I have decided to run this story again because Bath and Body Works Wallflower is still on the market.
“I have a tragic story. We had a beautiful seal mitted ragdoll named Jingles who we loved dearly. She cuddled, followed the kids around, brought us toys to throw, met us at the door and always went to the window at 3 pm to watch for our son come home from school. A few weeks ago she was tragically, accidentally poisoned. I bought a Bath and Body Works plug in air freshener (Bath and Body Works Wallflower) and plugged into an outlet 4 feet up the wall. It was plugged in for one hour and leaked (something it is not suppose to do). I didn’t realize until the next day that it had leaked (a few tablespoons leaked) and it landed in or near her food dish. By then it was too late. I can’t even explain how emotional and horrific it was for our family with two children. The liquid was so toxic that when I washed the area it took the paint of the baseboard. I have sent a letter to the chief executive office of the Ltd Co which is the owner of Bath and Body Works. I don’t want this tragedy to happen to anyone else.”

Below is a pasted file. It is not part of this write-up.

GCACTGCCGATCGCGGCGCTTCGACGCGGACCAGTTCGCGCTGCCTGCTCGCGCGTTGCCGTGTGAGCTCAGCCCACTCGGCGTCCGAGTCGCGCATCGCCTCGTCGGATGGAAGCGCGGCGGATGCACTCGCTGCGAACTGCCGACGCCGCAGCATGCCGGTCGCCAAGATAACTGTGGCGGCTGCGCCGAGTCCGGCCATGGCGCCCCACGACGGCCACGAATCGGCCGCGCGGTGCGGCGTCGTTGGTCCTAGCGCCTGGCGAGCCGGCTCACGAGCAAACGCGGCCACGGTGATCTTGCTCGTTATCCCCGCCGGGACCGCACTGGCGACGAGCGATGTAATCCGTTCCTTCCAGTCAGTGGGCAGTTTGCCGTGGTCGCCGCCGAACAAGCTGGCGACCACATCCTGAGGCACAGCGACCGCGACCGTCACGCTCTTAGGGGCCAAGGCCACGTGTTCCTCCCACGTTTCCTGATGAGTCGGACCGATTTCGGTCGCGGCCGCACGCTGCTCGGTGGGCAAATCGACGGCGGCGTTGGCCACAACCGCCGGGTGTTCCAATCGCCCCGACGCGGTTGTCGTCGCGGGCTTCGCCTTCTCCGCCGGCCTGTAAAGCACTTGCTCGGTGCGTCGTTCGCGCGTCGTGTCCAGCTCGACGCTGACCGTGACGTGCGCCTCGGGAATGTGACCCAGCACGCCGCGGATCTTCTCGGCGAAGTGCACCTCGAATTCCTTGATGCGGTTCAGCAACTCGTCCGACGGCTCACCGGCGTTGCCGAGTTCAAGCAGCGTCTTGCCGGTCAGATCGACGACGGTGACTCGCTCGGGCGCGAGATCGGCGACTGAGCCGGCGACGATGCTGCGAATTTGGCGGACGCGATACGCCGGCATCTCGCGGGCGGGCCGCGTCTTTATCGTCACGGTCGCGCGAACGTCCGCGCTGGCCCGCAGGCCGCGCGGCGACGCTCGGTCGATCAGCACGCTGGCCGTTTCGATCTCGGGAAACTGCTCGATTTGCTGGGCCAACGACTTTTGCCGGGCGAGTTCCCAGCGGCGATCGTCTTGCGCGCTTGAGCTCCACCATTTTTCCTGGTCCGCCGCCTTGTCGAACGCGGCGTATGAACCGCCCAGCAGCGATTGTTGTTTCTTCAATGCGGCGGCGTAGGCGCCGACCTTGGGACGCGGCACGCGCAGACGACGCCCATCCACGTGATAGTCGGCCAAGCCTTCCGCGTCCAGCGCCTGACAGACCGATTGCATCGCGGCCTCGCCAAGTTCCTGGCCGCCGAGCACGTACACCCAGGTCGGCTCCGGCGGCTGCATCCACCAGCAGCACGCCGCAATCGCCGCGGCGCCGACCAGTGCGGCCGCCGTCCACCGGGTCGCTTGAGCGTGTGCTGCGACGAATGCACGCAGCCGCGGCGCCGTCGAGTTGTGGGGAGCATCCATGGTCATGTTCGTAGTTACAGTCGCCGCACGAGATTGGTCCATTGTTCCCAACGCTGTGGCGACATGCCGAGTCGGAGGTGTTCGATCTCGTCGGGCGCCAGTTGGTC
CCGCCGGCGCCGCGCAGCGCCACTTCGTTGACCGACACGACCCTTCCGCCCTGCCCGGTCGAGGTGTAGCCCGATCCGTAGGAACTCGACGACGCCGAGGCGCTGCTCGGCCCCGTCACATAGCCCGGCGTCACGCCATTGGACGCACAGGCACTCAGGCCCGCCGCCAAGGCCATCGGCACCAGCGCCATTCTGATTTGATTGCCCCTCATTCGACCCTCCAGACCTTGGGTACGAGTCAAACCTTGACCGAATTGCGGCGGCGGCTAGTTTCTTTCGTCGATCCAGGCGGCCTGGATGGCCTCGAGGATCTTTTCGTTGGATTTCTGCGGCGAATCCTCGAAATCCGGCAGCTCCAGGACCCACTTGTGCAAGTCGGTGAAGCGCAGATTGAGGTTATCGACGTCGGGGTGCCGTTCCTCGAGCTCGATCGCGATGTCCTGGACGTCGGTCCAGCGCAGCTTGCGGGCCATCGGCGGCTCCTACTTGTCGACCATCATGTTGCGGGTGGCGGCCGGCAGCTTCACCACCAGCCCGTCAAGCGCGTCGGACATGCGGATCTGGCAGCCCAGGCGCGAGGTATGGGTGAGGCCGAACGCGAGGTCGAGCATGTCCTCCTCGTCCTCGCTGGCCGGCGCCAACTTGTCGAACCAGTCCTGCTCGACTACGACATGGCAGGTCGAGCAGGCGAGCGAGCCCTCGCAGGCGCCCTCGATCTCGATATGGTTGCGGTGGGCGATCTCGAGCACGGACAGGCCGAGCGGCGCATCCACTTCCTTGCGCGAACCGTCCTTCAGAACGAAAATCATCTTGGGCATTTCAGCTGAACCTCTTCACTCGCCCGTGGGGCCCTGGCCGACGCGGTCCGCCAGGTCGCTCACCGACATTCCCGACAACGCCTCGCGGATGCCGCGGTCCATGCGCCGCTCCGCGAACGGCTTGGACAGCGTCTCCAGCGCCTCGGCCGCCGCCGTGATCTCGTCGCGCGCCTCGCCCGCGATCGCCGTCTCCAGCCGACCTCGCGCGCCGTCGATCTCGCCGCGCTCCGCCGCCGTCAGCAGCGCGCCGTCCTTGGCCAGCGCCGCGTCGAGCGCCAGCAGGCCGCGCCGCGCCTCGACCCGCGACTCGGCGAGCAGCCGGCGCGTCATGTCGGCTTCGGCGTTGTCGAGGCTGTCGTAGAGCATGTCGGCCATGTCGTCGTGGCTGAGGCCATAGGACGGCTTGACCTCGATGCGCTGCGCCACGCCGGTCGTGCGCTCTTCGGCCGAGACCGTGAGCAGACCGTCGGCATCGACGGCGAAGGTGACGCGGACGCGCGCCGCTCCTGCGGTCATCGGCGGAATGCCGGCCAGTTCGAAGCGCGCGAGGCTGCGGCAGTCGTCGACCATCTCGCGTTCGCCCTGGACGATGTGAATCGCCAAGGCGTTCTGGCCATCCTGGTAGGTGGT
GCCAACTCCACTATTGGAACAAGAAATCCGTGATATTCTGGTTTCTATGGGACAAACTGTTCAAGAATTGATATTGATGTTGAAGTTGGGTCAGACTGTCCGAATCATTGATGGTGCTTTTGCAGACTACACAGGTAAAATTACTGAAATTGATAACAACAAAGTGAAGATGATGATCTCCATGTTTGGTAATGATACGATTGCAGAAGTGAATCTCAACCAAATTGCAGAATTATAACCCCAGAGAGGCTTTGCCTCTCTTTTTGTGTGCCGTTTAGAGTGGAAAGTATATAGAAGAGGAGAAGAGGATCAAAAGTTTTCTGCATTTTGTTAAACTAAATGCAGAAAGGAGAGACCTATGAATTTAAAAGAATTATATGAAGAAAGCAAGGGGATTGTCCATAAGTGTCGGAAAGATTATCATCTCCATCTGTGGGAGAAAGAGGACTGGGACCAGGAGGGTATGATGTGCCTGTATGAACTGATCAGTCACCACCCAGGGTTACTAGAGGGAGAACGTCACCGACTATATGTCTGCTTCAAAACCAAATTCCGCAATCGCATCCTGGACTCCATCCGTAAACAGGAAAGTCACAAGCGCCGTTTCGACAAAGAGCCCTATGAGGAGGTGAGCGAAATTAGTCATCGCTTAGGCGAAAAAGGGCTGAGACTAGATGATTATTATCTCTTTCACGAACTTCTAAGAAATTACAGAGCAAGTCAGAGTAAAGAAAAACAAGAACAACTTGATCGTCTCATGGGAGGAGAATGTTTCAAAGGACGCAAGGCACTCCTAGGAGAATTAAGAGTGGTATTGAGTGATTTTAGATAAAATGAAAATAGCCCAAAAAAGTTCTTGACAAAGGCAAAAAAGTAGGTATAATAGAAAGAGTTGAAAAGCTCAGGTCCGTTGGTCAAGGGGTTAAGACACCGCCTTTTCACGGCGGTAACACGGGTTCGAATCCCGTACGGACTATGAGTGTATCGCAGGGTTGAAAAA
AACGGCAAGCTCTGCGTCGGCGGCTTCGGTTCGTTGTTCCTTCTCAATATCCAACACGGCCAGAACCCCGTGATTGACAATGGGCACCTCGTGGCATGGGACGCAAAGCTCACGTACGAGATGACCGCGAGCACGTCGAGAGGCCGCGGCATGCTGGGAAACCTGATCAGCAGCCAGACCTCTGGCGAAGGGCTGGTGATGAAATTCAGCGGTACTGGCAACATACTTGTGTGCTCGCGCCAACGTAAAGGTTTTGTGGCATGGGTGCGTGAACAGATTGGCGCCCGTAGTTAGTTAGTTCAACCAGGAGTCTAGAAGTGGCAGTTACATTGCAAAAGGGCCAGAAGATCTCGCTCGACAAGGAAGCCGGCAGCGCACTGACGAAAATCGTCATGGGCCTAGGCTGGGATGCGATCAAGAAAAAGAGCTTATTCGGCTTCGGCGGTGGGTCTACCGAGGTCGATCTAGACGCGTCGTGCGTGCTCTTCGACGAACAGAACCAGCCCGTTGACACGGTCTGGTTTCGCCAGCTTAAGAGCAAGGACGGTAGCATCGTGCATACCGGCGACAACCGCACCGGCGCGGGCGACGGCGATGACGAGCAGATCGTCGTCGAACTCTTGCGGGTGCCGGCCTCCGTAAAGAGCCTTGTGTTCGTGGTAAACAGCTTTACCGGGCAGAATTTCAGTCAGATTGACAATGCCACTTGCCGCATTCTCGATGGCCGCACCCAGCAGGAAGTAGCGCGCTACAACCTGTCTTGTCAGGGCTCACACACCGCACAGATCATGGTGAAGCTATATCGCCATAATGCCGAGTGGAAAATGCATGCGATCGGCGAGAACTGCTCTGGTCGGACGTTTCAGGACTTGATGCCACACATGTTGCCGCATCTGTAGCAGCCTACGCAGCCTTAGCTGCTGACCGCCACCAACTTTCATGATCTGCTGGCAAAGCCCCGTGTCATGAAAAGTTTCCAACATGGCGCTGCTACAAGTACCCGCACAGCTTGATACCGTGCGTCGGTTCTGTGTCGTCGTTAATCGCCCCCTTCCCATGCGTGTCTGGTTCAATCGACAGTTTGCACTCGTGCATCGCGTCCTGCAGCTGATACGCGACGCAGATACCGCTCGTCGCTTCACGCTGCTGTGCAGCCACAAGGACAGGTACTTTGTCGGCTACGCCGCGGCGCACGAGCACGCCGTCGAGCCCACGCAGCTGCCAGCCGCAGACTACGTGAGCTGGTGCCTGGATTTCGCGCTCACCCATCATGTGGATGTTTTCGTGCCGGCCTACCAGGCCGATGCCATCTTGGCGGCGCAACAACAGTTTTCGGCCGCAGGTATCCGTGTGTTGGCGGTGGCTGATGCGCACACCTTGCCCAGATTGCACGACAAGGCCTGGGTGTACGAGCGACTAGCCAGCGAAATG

Bath and Body Works wallflowers toxic for cats.
Read more about things that poison cats:
- Ragdoll Cat Poisoning from a snow globe
- Holiday Alert: Watch Out For Plants Poisonous to Your Cat
- Poisonous Holiday Plants and More for Cats by Boris’ Mom
- Ragdoll Cat Poisoning from Bath and Body Works Plug in Air Freshener
- Read more about preventing pet poisoning
Hi, I’m Jenny Dean, creator of Floppycats! Ever since my Aunt got the first Ragdoll cat in our family, I have loved the breed. Inspired by my childhood Ragdoll cat, Rags, I created Floppycats to connect, share and inspire other Ragdoll cat lovers around the world,